Dunn Landfill’s Environmental Injustice
Dunn Landfill, located in Rensselaer, New York, has plagued its neighbors for years. The landfill impacts the residents of Rensselaer with problems like truck traffic, odor, dust and leachate containing toxic per- and polyfluoroalkyl substances (PFAS), which contaminate ground and surface water.
What is shocking is that Dunn Landfill is located near residential neighborhoods and is roughly 200 feet from a public school, housing pre-school through 12th grade. A regular weekday begins around 6:30AM, when dozens of trucks from seven different states find their way to the landfill. A recent decibel reading showed that the noise levels from the trucks was at 80-90 decibels, which continues throughout the day. This is the level at which sustained exposure may result in hearing loss. The smell of hydrogen sulfide gas pierces the nostrils and threatens the health of residents. Mounds of waste can be seen from across the river in the capital of Albany. The community of Rensselaer has been forced to accept these hazardous conditions in the heart of their city for too long.
Leachate is a huge problem at Dunn Landfill as well. Leachate includes any liquids that come into contact with the waste inside a landfill and it is a major source of PFAS contamination in drinking water. Landfills will place PFAS laden leachate into local water treatment plants that have no way to effectively remove PFAS or the leachate can contaminate ground and surface water. Dunn Landfill’s leachate is discharged into New York State’s Hudson River, a drinking water source for several environmental justice communities. As a result, the Hudson River and those that live near it are being poisoned by the introduction of PFAS into their water.
In December 2020, Dunn Landfill discharged 190,000 parts per trillion (ppt) of just PFOA (one out of the more than 9,000 known PFAS compounds). New York State’s Drinking Water Standards for PFOA are 10ppt while the U.S. Environmental Protection Agency’s lifetime health advisory for PFOA is 70ppt.
According to recent census data, 36.5% of residents of Rensselaer County live below the poverty line. By definition, this means that Rensselaer County is a potential environmental justice area. Yet, the New York State Department of Environmental Conservation (DEC) has excluded Rensselaer County from being considered an environmental justice community leaving it without the added protections under New York State law. The residents of Rensselaer County, like many other environmental justice communities, are left to deal with the toxic effects of Dunn Landfill on their own. The placement of Dunn Landfill, and the continued failure of DEC to address the issues surrounding it, show that low-income and minority communities do not have access to the same environmental standards as their wealthy and white counterparts. This is unacceptable.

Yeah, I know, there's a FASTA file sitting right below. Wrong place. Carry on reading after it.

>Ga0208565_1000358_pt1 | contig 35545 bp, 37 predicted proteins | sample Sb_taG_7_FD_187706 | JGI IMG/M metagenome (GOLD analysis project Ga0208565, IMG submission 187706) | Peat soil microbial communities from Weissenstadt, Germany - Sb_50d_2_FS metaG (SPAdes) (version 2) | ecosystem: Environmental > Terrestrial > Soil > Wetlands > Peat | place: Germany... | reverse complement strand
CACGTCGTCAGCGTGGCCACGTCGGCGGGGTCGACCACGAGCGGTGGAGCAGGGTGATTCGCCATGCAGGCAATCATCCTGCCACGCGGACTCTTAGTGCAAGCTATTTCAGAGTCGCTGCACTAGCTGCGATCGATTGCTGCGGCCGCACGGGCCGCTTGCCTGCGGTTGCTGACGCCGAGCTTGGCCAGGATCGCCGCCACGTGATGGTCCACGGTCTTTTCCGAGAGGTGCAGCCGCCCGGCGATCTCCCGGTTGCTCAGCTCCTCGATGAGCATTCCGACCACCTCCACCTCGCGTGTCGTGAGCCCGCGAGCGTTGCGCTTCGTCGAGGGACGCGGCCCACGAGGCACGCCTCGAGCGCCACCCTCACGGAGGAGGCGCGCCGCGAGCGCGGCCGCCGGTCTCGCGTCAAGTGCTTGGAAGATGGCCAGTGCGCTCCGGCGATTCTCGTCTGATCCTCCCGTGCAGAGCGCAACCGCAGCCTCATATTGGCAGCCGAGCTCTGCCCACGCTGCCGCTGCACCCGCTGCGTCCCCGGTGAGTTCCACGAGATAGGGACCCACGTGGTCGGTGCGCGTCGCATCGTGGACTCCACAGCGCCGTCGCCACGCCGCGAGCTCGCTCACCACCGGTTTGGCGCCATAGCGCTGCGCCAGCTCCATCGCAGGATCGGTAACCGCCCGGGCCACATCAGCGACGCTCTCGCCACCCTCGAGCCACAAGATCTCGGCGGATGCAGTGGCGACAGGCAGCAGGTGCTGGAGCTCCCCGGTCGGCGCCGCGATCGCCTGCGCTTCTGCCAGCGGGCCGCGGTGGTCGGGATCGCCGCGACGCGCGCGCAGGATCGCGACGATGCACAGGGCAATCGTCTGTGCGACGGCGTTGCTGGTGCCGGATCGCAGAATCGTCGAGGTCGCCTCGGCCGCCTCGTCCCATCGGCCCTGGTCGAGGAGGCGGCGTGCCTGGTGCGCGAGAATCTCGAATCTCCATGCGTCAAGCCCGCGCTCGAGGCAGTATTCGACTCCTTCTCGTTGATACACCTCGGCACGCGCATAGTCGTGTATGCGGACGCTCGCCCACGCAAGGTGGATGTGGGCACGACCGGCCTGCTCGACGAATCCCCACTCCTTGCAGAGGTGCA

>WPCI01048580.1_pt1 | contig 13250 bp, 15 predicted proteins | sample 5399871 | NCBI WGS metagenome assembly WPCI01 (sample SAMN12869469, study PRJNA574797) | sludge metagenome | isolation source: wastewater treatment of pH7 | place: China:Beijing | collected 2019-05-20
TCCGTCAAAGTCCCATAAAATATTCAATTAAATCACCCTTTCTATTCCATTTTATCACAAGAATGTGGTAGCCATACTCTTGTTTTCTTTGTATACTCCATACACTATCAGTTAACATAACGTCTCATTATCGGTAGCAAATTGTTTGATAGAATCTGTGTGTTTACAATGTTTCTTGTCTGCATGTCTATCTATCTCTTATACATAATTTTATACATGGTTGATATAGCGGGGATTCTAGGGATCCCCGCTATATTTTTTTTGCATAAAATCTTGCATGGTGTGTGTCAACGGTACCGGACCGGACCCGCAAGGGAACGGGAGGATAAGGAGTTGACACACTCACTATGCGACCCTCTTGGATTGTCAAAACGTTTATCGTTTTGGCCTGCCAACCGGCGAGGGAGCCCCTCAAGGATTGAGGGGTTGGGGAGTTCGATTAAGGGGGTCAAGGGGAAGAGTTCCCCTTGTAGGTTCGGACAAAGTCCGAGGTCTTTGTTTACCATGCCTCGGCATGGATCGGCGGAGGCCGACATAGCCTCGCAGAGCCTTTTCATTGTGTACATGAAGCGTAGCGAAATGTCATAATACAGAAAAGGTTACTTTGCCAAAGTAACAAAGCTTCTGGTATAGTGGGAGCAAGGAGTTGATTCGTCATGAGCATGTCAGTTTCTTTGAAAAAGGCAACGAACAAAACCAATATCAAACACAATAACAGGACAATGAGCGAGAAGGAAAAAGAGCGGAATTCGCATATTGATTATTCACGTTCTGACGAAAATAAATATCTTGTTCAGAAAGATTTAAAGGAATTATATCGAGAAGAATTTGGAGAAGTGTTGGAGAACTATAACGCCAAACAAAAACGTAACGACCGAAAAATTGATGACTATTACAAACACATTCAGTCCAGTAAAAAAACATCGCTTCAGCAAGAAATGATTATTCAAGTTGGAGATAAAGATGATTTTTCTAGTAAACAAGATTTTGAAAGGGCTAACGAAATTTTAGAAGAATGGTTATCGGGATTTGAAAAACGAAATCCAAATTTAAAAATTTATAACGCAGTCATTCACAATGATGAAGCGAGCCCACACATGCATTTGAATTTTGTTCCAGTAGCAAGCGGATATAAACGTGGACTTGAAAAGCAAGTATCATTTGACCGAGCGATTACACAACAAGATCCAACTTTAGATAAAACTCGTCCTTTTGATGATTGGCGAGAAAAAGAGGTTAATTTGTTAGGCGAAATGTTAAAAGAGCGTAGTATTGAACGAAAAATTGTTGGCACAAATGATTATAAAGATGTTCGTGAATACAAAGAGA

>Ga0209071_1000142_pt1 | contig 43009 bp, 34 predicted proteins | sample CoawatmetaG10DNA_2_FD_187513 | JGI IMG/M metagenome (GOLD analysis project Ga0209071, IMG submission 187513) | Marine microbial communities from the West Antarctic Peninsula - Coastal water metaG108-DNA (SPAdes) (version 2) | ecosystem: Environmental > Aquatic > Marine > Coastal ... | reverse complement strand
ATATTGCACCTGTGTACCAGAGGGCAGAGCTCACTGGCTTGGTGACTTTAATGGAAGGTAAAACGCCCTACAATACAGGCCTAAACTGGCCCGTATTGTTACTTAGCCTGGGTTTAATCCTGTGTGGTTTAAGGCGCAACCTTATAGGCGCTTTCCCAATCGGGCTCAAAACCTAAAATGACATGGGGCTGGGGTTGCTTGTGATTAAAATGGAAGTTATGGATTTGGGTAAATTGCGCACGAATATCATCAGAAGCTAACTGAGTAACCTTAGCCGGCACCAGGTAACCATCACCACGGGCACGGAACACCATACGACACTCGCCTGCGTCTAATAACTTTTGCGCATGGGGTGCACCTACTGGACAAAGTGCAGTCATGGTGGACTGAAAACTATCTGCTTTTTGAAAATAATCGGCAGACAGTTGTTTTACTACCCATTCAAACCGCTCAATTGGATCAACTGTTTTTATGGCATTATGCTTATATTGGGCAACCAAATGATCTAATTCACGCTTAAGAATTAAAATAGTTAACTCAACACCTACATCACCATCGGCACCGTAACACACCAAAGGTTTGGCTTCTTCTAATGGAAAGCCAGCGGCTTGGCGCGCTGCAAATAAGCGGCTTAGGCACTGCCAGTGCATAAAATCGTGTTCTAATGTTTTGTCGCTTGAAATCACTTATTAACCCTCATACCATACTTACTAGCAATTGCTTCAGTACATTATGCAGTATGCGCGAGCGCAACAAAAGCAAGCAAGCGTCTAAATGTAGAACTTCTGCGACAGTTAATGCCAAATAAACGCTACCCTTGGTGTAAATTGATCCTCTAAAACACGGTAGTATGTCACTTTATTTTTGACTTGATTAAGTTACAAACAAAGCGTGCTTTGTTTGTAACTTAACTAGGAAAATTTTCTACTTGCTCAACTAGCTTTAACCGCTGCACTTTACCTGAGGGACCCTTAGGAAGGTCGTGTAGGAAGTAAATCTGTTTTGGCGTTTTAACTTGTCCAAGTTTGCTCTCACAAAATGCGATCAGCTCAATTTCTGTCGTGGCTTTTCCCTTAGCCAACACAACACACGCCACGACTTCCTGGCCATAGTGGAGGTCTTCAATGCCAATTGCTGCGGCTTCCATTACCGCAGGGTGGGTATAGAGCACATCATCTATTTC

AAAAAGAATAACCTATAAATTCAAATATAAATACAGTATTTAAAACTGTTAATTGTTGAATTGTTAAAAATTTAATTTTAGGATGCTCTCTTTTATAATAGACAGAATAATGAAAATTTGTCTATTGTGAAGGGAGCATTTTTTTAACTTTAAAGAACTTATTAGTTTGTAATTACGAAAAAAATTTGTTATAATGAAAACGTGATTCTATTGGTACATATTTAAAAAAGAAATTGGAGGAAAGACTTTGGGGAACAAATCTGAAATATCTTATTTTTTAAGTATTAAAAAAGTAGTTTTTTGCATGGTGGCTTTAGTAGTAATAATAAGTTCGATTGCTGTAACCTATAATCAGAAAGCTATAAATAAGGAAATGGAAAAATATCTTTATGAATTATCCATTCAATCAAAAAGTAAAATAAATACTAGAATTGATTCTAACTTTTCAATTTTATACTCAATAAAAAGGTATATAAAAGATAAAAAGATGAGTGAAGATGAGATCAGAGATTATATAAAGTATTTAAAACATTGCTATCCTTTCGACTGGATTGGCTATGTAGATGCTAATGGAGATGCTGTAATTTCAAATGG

Because of the efforts of PEER, the Rensselaer Environmental Coalition, and other activists in Rensselaer County, DEC has taken the first step towards tackling the harmful effects of actions taken by surrounding landfills. DEC has decided to treat the renewal application of Dunn Landfill’s Solid Waste Management Facility Permit as a new application. This means that the residents of Rensselaer will have a chance to provide public comments regarding Dunn Landfill’s operations, including the Landfill’s continued deposits of PFAS laden leachate into the Hudson River. But this is only the beginning, and DEC must continue to ensure the fair and meaningful treatment of all people, regardless of race, income, national origin or color, with respect to the development, implementation, and enforcement of environmental laws, regulations and policies.
PEER, with the help of the Rensselaer Environmental Coalition and other organizations in the area, is working to let DEC know that Rensselaer County requires their full attention and that Dunn Landfill, and other facilities like it, cannot be allowed to continue to operate.
Monica Mercola is PEER’s Legal Fellow.